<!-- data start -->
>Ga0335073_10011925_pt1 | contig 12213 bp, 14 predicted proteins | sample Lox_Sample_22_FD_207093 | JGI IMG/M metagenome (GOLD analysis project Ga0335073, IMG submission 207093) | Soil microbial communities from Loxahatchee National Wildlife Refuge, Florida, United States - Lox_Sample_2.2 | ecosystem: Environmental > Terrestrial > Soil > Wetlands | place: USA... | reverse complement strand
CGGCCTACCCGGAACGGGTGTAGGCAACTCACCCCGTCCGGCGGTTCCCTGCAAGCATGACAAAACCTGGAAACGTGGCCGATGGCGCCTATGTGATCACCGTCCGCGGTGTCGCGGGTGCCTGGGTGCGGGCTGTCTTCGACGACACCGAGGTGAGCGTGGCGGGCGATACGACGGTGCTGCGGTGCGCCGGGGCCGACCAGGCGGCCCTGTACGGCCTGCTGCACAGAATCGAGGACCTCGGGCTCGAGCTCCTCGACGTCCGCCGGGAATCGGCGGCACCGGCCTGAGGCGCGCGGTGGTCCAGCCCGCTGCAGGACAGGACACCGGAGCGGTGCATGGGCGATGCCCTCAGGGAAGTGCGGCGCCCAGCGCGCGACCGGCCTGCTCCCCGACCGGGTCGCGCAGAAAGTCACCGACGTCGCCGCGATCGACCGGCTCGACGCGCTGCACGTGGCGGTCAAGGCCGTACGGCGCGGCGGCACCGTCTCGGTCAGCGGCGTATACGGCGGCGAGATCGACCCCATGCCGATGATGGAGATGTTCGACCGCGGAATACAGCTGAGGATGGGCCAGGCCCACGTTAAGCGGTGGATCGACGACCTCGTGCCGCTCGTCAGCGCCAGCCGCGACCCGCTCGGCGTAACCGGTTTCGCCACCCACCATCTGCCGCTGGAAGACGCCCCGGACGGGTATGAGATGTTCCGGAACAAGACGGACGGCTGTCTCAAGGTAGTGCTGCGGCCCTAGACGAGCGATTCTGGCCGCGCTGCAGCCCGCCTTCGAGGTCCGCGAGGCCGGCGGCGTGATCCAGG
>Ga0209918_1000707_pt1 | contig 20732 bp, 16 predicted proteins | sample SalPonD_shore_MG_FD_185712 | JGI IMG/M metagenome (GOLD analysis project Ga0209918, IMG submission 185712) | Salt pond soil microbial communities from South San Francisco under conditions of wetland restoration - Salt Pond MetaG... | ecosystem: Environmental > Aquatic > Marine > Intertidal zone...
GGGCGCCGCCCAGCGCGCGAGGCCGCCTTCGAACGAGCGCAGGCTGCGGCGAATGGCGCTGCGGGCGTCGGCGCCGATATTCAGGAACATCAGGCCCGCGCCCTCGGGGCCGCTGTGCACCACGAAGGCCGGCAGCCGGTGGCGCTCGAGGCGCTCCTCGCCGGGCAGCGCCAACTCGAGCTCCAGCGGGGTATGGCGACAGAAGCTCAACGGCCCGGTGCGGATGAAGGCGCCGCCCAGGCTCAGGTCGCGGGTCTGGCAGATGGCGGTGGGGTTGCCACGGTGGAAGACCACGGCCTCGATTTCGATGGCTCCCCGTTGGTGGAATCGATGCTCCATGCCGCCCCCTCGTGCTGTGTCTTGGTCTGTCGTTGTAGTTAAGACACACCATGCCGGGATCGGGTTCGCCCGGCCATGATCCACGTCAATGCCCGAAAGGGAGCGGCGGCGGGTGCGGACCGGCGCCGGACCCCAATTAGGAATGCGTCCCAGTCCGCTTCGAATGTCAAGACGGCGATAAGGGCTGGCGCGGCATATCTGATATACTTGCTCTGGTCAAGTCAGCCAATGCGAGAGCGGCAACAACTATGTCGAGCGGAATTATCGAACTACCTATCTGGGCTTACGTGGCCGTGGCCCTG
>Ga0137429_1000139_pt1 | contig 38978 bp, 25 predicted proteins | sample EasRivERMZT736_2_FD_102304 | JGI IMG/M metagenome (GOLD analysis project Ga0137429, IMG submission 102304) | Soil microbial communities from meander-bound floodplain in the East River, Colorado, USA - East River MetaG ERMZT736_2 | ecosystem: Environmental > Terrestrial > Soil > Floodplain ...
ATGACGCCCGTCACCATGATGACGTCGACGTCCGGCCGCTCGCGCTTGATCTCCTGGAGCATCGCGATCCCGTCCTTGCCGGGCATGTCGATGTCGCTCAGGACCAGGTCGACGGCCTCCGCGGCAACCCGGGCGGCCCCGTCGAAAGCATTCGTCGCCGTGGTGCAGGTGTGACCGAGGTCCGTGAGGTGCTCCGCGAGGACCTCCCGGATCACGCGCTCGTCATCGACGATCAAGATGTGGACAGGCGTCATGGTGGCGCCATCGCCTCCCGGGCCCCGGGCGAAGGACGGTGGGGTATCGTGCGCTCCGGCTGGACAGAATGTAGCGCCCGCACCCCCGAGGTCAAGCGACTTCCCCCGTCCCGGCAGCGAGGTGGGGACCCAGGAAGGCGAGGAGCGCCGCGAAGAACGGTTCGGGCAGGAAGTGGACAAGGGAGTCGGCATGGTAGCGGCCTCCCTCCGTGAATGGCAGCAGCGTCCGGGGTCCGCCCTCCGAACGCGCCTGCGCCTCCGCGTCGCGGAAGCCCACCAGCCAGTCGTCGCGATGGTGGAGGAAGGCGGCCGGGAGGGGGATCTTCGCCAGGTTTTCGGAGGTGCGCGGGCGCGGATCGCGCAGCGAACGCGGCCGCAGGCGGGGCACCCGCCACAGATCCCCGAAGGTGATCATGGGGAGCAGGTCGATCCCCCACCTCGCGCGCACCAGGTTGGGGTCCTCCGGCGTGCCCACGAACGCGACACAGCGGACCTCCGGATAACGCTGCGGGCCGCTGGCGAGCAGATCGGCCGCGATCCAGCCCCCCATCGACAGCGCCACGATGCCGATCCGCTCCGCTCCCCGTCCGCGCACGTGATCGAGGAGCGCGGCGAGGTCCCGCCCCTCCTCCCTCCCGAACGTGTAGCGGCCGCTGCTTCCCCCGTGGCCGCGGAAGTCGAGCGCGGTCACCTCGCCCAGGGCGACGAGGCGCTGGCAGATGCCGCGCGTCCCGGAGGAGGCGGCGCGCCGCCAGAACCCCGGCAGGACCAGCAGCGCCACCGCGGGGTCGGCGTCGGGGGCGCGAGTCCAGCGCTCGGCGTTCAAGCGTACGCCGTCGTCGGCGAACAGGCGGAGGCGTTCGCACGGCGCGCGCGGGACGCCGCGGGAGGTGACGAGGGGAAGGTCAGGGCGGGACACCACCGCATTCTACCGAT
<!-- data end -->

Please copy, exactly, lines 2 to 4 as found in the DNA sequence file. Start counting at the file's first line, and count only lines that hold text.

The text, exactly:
CGGCCTACCCGGAACGGGTGTAGGCAACTCACCCCGTCCGGCGGTTCCCTGCAAGCATGACAAAACCTGGAAACGTGGCCGATGGCGCCTATGTGATCACCGTCCGCGGTGTCGCGGGTGCCTGGGTGCGGGCTGTCTTCGACGACACCGAGGTGAGCGTGGCGGGCGATACGACGGTGCTGCGGTGCGCCGGGGCCGACCAGGCGGCCCTGTACGGCCTGCTGCACAGAATCGAGGACCTCGGGCTCGAGCTCCTCGACGTCCGCCGGGAATCGGCGGCACCGGCCTGAGGCGCGCGGTGGTCCAGCCCGCTGCAGGACAGGACACCGGAGCGGTGCATGGGCGATGCCCTCAGGGAAGTGCGGCGCCCAGCGCGCGACCGGCCTGCTCCCCGACCGGGTCGCGCAGAAAGTCACCGACGTCGCCGCGATCGACCGGCTCGACGCGCTGCACGTGGCGGTCAAGGCCGTACGGCGCGGCGGCACCGTCTCGGTCAGCGGCGTATACGGCGGCGAGATCGACCCCATGCCGATGATGGAGATGTTCGACCGCGGAATACAGCTGAGGATGGGCCAGGCCCACGTTAAGCGGTGGATCGACGACCTCGTGCCGCTCGTCAGCGCCAGCCGCGACCCGCTCGGCGTAACCGGTTTCGCCACCCACCATCTGCCGCTGGAAGACGCCCCGGACGGGTATGAGATGTTCCGGAACAAGACGGACGGCTGTCTCAAGGTAGTGCTGCGGCCCTAGACGAGCGATTCTGGCCGCGCTGCAGCCCGCCTTCGAGGTCCGCGAGGCCGGCGGCGTGATCCAGG
>Ga0209918_1000707_pt1 | contig 20732 bp, 16 predicted proteins | sample SalPonD_shore_MG_FD_185712 | JGI IMG/M metagenome (GOLD analysis project Ga0209918, IMG submission 185712) | Salt pond soil microbial communities from South San Francisco under conditions of wetland restoration - Salt Pond MetaG... | ecosystem: Environmental > Aquatic > Marine > Intertidal zone...
GGGCGCCGCCCAGCGCGCGAGGCCGCCTTCGAACGAGCGCAGGCTGCGGCGAATGGCGCTGCGGGCGTCGGCGCCGATATTCAGGAACATCAGGCCCGCGCCCTCGGGGCCGCTGTGCACCACGAAGGCCGGCAGCCGGTGGCGCTCGAGGCGCTCCTCGCCGGGCAGCGCCAACTCGAGCTCCAGCGGGGTATGGCGACAGAAGCTCAACGGCCCGGTGCGGATGAAGGCGCCGCCCAGGCTCAGGTCGCGGGTCTGGCAGATGGCGGTGGGGTTGCCACGGTGGAAGACCACGGCCTCGATTTCGATGGCTCCCCGTTGGTGGAATCGATGCTCCATGCCGCCCCCTCGTGCTGTGTCTTGGTCTGTCGTTGTAGTTAAGACACACCATGCCGGGATCGGGTTCGCCCGGCCATGATCCACGTCAATGCCCGAAAGGGAGCGGCGGCGGGTGCGGACCGGCGCCGGACCCCAATTAGGAATGCGTCCCAGTCCGCTTCGAATGTCAAGACGGCGATAAGGGCTGGCGCGGCATATCTGATATACTTGCTCTGGTCAAGTCAGCCAATGCGAGAGCGGCAACAACTATGTCGAGCGGAATTATCGAACTACCTATCTGGGCTTACGTGGCCGTGGCCCTG